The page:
Letting go is really getting out of the way. This is the lesson of mastery within Craft. It’s also the lesson of Art, if we can see it as something much more valuable than a game of Ego.

“Bad Ego!” “Go AWAY!” We might be tempted to turn our old habits on their major enforcer. That doesn’t work. It only holds our attention, that which is all we have, on the dramas of Ego.

Ego is part of our existence. It is expressed from within the totality of our current conditioning which gives it the form it now has. Running a spike through the brain in some real or imagined act of lobotomy is only turning the habits of violent “solution” on ourselves. What we haven’t considered is that Ego may have another function entirely in a different set of conditioning. Maturity, outside of insects who develop in discreet and self-digesting stages throughout life, does not amount to destroying what was there before but to integrating it into a greater whole. Let’s reserve judgment on Ego for now while we keep an eye on its capacity to derail us.

Letting go is the way to do this. Neither indulging nor repressing Ego, we defuse it without destroying it. Letting go of the will-to-control it, which always must come down to an act of destruction since that is all control is capable of, removes us from Ego’s domination.

As a young man I met painting the way elemental sodium meets water, in a shower of self-destructive sparks! I recognized a double bind, that whatever I accomplished as a painter fueled my Ego to ever greater heights while whatever limitations I ran into propelled me into a mirroring despair. To continue was to court disaster, a disaster all too familiar to anyone who’s studied the history of Art, or read an issue of Rolling Stone. Some instinct for self-preservation, or mere cowardice, prevented me from following through. I’ve learned to see that as an example of our instinct for spotting futility and the way this mechanism can rush us into the shutting down of a cornered and dying animal, what we call depression.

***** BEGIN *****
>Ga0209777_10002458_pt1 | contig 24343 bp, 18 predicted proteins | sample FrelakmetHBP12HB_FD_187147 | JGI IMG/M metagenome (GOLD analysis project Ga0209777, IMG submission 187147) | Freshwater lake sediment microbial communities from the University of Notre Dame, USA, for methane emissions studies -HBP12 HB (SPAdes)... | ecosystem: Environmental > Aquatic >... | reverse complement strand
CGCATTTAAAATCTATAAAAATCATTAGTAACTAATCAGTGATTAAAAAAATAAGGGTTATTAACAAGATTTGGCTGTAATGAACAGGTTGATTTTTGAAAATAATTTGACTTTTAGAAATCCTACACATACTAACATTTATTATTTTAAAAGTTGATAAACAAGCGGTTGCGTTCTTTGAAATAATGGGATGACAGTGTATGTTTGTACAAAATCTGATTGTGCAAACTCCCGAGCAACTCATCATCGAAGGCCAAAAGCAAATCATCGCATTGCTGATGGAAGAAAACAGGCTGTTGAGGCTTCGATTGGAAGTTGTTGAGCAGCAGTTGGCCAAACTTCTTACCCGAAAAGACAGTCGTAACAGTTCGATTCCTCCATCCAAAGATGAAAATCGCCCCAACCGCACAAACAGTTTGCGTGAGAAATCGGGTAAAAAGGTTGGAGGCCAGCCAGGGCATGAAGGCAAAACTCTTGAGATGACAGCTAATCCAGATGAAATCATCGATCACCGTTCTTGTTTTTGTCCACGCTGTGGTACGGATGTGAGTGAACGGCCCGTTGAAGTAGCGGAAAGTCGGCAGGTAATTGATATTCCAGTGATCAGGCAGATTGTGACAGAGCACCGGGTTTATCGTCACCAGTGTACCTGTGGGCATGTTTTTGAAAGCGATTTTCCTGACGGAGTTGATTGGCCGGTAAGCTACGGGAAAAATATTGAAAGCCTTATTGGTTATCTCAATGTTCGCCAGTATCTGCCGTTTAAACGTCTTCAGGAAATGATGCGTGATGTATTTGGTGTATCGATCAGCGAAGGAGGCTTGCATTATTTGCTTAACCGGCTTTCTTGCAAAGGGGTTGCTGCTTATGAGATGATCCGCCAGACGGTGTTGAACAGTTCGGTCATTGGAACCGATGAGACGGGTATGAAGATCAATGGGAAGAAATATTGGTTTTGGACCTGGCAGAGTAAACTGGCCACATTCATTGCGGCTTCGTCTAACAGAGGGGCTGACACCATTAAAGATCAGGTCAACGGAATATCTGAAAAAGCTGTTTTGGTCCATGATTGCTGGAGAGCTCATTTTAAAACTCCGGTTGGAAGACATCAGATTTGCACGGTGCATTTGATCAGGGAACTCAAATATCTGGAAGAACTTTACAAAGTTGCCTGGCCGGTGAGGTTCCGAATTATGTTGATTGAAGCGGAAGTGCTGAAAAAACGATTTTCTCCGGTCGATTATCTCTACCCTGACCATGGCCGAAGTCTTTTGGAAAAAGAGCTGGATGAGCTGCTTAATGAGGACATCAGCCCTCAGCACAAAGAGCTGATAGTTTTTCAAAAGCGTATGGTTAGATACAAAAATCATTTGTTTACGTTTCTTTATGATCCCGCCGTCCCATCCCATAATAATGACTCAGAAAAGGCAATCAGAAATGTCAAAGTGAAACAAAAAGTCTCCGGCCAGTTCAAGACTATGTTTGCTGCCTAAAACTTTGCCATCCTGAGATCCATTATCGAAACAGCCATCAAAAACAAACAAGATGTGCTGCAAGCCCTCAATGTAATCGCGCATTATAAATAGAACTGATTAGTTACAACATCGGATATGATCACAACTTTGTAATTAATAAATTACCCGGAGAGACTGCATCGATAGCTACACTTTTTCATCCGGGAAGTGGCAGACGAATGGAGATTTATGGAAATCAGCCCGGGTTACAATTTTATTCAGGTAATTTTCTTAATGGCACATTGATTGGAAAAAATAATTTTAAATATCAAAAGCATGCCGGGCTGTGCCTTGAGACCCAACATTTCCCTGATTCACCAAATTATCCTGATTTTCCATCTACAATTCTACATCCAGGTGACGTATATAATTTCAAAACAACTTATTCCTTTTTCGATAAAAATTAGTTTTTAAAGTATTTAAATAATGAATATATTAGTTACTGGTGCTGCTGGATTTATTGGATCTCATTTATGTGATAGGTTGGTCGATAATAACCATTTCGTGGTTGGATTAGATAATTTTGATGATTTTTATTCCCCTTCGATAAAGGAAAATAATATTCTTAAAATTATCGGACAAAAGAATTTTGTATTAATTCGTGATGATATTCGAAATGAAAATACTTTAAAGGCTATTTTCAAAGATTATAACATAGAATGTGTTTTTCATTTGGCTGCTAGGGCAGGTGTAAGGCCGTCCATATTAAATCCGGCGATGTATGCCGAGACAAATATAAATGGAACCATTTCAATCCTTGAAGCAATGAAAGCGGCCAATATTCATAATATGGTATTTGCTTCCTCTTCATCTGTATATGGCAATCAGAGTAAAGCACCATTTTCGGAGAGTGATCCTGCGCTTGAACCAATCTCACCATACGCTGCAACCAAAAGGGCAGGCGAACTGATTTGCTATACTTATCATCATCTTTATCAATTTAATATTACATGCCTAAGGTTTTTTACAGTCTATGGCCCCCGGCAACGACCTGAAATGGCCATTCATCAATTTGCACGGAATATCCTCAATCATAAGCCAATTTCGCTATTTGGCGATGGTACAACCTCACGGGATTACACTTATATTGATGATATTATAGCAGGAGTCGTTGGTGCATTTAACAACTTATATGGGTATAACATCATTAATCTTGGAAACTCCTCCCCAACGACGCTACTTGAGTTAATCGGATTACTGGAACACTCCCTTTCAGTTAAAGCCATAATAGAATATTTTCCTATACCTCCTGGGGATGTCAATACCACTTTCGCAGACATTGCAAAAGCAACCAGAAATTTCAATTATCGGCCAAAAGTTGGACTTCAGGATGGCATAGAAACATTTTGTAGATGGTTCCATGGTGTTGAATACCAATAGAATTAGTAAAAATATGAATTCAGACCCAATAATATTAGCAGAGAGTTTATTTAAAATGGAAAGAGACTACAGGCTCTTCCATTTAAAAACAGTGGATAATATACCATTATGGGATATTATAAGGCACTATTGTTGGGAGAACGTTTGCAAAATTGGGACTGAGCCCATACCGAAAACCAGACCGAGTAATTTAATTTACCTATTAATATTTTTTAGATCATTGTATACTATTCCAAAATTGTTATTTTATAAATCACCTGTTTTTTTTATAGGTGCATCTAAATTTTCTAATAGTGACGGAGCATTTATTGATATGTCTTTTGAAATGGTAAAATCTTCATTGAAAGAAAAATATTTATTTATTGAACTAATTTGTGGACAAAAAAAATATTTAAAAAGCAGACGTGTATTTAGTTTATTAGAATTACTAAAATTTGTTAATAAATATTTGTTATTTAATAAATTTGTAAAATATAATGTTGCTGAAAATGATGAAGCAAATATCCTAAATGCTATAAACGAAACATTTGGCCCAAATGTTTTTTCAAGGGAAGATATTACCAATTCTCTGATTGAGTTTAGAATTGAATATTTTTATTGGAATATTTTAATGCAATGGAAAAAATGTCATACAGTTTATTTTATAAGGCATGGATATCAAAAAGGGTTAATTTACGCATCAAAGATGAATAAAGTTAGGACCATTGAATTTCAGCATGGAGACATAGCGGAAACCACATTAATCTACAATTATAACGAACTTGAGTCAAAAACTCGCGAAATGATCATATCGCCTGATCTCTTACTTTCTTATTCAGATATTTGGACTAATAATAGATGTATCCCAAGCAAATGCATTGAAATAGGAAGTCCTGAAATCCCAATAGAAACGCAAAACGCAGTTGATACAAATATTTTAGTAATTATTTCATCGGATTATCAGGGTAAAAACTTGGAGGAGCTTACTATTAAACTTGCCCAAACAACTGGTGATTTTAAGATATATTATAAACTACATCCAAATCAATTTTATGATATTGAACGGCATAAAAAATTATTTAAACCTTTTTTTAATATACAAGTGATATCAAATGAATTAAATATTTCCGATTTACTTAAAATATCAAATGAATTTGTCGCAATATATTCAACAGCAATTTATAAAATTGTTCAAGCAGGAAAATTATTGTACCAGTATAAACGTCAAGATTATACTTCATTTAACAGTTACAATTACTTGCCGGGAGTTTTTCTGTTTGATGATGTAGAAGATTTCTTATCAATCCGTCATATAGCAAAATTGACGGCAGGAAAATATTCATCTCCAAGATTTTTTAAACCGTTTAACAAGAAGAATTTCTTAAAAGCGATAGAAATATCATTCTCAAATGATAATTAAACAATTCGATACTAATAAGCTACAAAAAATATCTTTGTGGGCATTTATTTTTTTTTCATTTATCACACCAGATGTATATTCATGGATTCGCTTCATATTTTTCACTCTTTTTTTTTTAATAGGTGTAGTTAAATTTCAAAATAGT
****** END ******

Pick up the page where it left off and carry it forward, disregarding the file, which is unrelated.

Having been raised on double-binds, I had some experience with its demands. I’d developed a patience for its insistence. Like a soldier trapped in a minefield, double-binds tend to panic us into precipitous action when the chances for that action going well are infinitesimal. This, I feel, is how some of us are introduced to the capacity to defer our need for certainty, to develop a negative capability.

When I came to writing fiction it struck me as a calling. It came to me not as something I was doing, but something I was witnessing and birthing. The way it sidestepped the issues of Ego for me was as stark a change as any toddler’s clicking that switch and “getting it.” This has been the basis for any further developments I’ve been a part of. This was the defining moment for me in my ongoing process of integration.

“I” didn’t do it! It happened to me when I was ready to let go of the bind Ego held me in. You see, those dramas that are so seemingly impenetrable and impossible to resolve melt away like the delusion of an undeveloped proprioception. No one or thing holds us in double binds, we do it ourselves. By letting go of the delusion that it is otherwise, they disappear – like all that “Wealth” vanishing around us!